Continuing our interview series in the run up to our Improving Health and Social Care Through Housing we're delighted to hear from Jeremy Porteus! Ahead of his appearance at our event on 24th January, we asked Jeremy, as Founder and Director of the Housing Learning Improvement Network (LIN) a few questions on how he views health and housing sector collaboration …
How do you view the role of housing in the provision of health and social care?
At an operational level, housing has a crucial role to play in the way care and support services are planned, commissioned and operated to enable people to live independently. Whether carrying out adaptations or improvements to existing stock that maintain the health and wellbeing or residents or developing specialist housing such as extra care or supported housing, there is now evidence of the substantial health and social care ‘dividend’. For an overview, check out our online Health Intel pages.
What are the keys to building integrated health and housing services?
At a strategic level, I have recently written a blog advocating a more networked approach to better integrate housing within health and social care economies. This can be found at: https://www.housinglin.org.uk/blogs/Beyond-the-Green-Paper-Destination-Networked-Care-Taking-the-L-plates-off/.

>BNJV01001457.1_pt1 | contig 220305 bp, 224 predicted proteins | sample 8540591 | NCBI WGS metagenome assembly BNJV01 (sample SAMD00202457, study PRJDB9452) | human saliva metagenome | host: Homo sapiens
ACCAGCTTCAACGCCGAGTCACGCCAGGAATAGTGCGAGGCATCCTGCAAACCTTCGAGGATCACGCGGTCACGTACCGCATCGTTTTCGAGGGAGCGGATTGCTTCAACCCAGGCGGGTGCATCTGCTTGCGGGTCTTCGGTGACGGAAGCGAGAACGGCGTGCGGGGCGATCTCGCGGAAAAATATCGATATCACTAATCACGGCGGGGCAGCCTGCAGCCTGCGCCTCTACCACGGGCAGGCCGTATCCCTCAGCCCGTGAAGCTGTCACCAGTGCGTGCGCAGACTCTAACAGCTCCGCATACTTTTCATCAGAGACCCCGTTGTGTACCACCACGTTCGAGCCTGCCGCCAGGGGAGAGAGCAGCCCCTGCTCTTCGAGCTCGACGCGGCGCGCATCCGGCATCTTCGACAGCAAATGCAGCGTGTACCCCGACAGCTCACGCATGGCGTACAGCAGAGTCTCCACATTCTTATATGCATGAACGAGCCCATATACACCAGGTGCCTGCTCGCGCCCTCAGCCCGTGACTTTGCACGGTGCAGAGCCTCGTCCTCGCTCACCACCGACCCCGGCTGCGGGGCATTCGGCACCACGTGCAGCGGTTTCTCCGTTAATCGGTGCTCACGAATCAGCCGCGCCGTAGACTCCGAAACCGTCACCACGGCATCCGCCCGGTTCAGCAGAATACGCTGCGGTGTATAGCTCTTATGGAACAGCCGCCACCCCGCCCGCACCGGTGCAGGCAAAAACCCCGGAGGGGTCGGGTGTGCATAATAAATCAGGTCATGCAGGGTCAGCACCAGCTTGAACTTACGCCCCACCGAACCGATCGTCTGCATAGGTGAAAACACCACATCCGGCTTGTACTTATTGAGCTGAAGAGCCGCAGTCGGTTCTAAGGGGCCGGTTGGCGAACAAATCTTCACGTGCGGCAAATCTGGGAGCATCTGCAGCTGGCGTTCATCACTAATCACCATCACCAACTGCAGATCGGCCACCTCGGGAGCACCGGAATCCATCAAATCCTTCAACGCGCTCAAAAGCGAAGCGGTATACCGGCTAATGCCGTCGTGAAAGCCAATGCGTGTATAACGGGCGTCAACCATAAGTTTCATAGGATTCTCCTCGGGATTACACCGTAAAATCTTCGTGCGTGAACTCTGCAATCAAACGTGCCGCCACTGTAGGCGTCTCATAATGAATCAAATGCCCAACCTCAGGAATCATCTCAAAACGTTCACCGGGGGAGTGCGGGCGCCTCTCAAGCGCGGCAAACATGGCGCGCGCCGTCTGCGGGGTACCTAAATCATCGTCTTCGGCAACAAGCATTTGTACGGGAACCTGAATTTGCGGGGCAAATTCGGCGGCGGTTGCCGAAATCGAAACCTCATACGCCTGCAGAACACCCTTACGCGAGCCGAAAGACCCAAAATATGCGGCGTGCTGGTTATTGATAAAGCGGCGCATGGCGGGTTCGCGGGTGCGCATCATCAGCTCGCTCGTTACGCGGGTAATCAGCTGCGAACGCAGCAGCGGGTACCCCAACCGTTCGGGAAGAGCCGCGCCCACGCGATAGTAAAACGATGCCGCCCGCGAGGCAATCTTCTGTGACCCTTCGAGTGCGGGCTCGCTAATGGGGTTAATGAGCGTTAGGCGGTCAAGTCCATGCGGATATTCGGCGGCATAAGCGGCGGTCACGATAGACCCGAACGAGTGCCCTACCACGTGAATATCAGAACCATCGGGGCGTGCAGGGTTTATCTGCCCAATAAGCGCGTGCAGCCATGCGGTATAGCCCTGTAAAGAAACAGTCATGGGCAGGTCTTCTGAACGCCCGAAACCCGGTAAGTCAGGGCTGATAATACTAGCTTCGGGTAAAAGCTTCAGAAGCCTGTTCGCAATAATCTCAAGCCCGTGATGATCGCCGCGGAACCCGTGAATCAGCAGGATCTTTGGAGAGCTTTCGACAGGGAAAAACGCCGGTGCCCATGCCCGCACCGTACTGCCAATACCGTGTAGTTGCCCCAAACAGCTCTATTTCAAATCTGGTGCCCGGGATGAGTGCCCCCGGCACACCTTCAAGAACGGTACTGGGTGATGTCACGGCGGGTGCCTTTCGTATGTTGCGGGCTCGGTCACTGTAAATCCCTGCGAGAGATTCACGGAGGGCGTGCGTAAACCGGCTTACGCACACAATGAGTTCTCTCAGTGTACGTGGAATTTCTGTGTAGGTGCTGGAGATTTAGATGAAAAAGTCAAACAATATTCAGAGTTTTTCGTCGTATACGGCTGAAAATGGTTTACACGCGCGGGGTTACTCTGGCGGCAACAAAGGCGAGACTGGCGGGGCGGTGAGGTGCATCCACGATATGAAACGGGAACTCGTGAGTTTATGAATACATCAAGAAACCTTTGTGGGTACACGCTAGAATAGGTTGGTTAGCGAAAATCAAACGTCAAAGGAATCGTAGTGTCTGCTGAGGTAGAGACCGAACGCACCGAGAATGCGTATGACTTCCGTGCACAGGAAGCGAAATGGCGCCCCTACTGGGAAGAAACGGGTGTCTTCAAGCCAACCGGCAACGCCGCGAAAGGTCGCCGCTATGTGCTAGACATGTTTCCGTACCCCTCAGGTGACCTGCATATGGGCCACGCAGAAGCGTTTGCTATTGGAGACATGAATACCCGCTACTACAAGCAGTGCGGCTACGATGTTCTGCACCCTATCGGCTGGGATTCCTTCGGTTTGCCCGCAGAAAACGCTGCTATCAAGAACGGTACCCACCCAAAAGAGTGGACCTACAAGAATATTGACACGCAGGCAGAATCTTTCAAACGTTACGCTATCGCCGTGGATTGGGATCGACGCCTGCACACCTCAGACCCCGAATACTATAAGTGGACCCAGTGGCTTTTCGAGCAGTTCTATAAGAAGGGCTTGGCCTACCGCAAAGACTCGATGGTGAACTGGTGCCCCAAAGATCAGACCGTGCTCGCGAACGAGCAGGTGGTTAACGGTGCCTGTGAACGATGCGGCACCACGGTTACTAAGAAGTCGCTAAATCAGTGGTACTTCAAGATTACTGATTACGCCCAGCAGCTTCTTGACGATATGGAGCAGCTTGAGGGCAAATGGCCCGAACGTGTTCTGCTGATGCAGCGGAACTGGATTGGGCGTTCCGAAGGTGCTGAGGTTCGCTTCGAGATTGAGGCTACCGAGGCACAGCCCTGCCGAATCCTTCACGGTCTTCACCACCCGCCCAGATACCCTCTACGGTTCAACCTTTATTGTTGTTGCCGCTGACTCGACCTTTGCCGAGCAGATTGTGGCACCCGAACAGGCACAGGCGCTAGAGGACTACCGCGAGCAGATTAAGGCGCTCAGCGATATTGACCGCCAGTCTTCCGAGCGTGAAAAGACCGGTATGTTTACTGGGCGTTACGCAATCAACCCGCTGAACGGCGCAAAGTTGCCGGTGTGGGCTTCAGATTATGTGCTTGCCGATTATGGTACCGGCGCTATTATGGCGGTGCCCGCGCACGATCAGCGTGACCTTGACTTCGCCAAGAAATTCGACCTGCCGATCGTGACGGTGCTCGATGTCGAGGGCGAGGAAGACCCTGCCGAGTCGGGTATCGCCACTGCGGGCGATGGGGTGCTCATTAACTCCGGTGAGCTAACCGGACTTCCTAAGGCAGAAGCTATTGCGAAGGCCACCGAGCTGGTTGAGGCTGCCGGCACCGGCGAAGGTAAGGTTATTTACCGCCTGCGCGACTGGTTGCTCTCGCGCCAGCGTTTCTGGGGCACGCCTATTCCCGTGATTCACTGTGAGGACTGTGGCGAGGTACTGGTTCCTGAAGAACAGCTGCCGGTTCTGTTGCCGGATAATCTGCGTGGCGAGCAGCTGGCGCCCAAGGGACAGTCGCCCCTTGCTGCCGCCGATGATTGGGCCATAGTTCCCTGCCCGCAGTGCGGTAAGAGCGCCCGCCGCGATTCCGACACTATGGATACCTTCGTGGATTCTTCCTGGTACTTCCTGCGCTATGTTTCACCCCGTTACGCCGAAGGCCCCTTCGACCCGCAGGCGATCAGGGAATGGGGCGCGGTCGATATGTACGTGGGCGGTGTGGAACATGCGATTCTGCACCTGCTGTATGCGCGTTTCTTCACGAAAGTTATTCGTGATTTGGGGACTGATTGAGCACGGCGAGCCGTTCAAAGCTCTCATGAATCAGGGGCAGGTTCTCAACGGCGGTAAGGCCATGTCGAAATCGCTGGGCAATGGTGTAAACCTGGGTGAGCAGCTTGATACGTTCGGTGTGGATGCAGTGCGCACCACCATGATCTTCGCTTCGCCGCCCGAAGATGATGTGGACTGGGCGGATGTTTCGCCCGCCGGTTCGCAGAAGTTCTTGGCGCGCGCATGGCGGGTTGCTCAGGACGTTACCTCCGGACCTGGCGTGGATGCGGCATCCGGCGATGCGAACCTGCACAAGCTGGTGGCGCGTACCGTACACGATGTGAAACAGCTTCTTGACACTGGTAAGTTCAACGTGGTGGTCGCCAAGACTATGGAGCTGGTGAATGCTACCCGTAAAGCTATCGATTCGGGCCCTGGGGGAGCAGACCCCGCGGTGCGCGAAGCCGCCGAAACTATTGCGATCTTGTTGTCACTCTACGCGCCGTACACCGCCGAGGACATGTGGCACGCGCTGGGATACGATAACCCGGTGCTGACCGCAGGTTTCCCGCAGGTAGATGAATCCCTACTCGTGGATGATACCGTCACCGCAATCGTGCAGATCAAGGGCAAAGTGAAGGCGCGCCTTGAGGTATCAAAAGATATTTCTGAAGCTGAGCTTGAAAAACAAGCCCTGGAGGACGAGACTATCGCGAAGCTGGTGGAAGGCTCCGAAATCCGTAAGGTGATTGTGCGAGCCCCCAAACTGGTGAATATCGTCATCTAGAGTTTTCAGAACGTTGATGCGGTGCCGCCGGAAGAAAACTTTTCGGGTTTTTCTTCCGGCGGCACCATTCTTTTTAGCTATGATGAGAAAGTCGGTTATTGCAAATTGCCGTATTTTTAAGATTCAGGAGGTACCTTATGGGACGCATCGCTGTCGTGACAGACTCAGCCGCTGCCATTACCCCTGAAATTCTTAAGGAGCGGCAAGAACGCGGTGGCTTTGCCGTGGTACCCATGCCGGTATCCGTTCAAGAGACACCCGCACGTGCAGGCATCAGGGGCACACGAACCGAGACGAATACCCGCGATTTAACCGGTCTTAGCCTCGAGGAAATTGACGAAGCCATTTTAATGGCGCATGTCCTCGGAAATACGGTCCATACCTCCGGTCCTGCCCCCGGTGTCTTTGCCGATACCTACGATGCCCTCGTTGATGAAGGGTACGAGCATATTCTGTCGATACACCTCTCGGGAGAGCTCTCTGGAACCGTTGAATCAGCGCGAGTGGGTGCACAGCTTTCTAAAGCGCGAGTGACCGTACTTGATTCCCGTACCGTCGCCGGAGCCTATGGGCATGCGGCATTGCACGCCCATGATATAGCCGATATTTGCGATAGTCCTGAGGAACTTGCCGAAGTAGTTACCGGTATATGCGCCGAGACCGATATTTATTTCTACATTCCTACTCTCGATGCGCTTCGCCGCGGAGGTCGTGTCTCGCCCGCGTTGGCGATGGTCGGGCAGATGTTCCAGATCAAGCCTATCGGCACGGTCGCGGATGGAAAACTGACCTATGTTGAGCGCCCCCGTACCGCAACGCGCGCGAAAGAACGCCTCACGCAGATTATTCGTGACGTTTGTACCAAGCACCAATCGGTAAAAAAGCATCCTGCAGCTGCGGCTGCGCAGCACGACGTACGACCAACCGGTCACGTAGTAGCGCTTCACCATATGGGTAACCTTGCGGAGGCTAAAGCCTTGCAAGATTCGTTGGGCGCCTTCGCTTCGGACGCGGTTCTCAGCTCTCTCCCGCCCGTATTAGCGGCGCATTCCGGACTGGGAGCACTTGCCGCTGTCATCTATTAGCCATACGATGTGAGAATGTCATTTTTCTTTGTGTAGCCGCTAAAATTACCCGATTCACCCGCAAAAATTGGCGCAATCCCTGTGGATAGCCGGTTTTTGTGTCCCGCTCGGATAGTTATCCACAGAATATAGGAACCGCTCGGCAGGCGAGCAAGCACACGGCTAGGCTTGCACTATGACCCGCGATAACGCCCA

As a representative of the health sector, what are your experiences of working with the housing sector?
As someone who was the housing ‘change agent’ in the Care Services Improvement Partnership at the Department of Health, I have experienced at first hand the preventative contribution housing has made to address the system and capacity issues faced by the NHS and hard pressed social services departments, as evidenced in our recent report, Health and Housing: Building the evidence base.
How do you manage competing health and housing priorities?
The Housing LIN is a signatory of the pioneering health and housing Memorandum of Understanding and Action Plan. This supports a multi sector-led approach to encourage integration between housing, health and social services to deliver more person-centred outcomes.
What is the greatest success and the greatest challenge of the health sector within this context?
Outside the call for greater investment in our care economy, we face an ageing population with a diverse range of lifestyle choices and increasing demands on our community services. And with medical and technological advances, we need to become smarter in the way we deliver these, how we both help support people to self care and/or co-produce solutions that meet their aspirations as well as access specialist care and support when most in need.